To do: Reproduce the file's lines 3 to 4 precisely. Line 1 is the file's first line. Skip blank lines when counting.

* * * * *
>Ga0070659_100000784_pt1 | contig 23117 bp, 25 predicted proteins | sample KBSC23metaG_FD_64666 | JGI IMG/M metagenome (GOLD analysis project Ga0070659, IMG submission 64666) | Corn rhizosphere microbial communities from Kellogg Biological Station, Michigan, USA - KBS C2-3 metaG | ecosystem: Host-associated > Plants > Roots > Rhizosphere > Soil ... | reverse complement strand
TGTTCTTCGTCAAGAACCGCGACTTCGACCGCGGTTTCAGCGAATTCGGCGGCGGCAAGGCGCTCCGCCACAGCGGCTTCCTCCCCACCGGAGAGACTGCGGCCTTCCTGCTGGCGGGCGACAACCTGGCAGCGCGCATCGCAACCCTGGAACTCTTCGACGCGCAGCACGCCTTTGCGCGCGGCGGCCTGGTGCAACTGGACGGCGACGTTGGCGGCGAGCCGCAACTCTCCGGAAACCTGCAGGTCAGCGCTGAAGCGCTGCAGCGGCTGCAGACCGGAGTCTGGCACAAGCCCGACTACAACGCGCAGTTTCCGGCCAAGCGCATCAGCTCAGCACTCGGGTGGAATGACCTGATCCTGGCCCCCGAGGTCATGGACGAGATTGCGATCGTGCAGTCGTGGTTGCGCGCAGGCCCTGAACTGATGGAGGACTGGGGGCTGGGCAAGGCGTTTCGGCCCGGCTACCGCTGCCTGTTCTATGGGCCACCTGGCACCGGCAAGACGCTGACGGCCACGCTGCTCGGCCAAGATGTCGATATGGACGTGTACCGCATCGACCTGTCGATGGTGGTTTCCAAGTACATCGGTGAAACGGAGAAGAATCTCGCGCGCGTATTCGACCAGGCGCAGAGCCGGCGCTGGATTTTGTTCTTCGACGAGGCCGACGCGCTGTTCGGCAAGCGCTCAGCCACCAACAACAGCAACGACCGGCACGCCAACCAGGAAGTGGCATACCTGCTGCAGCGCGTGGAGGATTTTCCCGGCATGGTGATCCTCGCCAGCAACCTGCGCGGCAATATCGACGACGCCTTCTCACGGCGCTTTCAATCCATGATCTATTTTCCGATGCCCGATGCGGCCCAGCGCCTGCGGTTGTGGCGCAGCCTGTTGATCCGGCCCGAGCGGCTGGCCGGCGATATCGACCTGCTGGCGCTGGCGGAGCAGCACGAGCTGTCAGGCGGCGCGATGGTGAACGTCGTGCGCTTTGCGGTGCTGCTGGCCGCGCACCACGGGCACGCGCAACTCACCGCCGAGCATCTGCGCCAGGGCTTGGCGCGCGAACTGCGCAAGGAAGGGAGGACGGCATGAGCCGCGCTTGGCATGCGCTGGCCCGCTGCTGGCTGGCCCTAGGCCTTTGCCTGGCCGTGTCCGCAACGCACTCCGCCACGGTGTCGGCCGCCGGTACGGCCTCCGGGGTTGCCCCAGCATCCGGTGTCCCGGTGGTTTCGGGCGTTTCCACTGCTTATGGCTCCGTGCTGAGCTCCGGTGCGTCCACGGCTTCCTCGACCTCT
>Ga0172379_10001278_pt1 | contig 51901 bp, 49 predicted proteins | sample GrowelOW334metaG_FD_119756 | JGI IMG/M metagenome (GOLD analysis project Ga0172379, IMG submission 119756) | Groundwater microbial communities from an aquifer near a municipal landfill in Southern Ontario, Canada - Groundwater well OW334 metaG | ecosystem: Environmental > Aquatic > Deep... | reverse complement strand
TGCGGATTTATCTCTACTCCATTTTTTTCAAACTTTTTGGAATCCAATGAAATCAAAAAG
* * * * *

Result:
>Ga0172379_10001278_pt1 | contig 51901 bp, 49 predicted proteins | sample GrowelOW334metaG_FD_119756 | JGI IMG/M metagenome (GOLD analysis project Ga0172379, IMG submission 119756) | Groundwater microbial communities from an aquifer near a municipal landfill in Southern Ontario, Canada - Groundwater well OW334 metaG | ecosystem: Environmental > Aquatic > Deep... | reverse complement strand
TGCGGATTTATCTCTACTCCATTTTTTTCAAACTTTTTGGAATCCAATGAAATCAAAAAG